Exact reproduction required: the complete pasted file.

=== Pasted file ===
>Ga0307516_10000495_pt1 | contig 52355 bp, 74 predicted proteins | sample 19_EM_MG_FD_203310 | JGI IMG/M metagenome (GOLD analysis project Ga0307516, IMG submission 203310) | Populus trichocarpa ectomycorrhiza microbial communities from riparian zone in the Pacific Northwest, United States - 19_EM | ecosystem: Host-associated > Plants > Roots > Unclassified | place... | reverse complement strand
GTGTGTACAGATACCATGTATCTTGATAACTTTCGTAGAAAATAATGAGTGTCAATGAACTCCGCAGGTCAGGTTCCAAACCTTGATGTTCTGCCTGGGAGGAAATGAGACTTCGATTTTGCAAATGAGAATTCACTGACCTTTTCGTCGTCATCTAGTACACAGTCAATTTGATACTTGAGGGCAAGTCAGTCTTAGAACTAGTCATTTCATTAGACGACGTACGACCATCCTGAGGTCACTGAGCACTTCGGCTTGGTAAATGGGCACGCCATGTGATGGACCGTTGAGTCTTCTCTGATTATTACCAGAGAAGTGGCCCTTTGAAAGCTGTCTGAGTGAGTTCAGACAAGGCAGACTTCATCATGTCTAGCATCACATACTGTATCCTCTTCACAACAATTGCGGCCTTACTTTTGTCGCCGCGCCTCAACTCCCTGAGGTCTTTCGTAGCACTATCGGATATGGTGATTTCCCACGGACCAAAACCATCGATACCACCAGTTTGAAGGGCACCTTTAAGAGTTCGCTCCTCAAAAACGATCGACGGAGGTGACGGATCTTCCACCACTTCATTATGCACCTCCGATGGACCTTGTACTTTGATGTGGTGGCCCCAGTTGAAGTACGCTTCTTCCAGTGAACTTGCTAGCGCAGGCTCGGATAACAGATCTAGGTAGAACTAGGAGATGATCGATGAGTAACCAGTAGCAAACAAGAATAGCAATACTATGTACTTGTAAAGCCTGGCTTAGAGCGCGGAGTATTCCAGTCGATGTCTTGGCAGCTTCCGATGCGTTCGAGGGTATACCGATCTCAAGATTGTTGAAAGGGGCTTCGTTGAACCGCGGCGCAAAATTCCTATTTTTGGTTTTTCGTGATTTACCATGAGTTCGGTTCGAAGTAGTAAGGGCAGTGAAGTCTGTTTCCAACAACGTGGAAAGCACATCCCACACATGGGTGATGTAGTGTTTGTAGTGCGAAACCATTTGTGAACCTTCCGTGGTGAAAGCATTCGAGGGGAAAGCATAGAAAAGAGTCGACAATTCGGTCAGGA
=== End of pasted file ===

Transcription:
>Ga0307516_10000495_pt1 | contig 52355 bp, 74 predicted proteins | sample 19_EM_MG_FD_203310 | JGI IMG/M metagenome (GOLD analysis project Ga0307516, IMG submission 203310) | Populus trichocarpa ectomycorrhiza microbial communities from riparian zone in the Pacific Northwest, United States - 19_EM | ecosystem: Host-associated > Plants > Roots > Unclassified | place... | reverse complement strand
GTGTGTACAGATACCATGTATCTTGATAACTTTCGTAGAAAATAATGAGTGTCAATGAACTCCGCAGGTCAGGTTCCAAACCTTGATGTTCTGCCTGGGAGGAAATGAGACTTCGATTTTGCAAATGAGAATTCACTGACCTTTTCGTCGTCATCTAGTACACAGTCAATTTGATACTTGAGGGCAAGTCAGTCTTAGAACTAGTCATTTCATTAGACGACGTACGACCATCCTGAGGTCACTGAGCACTTCGGCTTGGTAAATGGGCACGCCATGTGATGGACCGTTGAGTCTTCTCTGATTATTACCAGAGAAGTGGCCCTTTGAAAGCTGTCTGAGTGAGTTCAGACAAGGCAGACTTCATCATGTCTAGCATCACATACTGTATCCTCTTCACAACAATTGCGGCCTTACTTTTGTCGCCGCGCCTCAACTCCCTGAGGTCTTTCGTAGCACTATCGGATATGGTGATTTCCCACGGACCAAAACCATCGATACCACCAGTTTGAAGGGCACCTTTAAGAGTTCGCTCCTCAAAAACGATCGACGGAGGTGACGGATCTTCCACCACTTCATTATGCACCTCCGATGGACCTTGTACTTTGATGTGGTGGCCCCAGTTGAAGTACGCTTCTTCCAGTGAACTTGCTAGCGCAGGCTCGGATAACAGATCTAGGTAGAACTAGGAGATGATCGATGAGTAACCAGTAGCAAACAAGAATAGCAATACTATGTACTTGTAAAGCCTGGCTTAGAGCGCGGAGTATTCCAGTCGATGTCTTGGCAGCTTCCGATGCGTTCGAGGGTATACCGATCTCAAGATTGTTGAAAGGGGCTTCGTTGAACCGCGGCGCAAAATTCCTATTTTTGGTTTTTCGTGATTTACCATGAGTTCGGTTCGAAGTAGTAAGGGCAGTGAAGTCTGTTTCCAACAACGTGGAAAGCACATCCCACACATGGGTGATGTAGTGTTTGTAGTGCGAAACCATTTGTGAACCTTCCGTGGTGAAAGCATTCGAGGGGAAAGCATAGAAAAGAGTCGACAATTCGGTCAGGA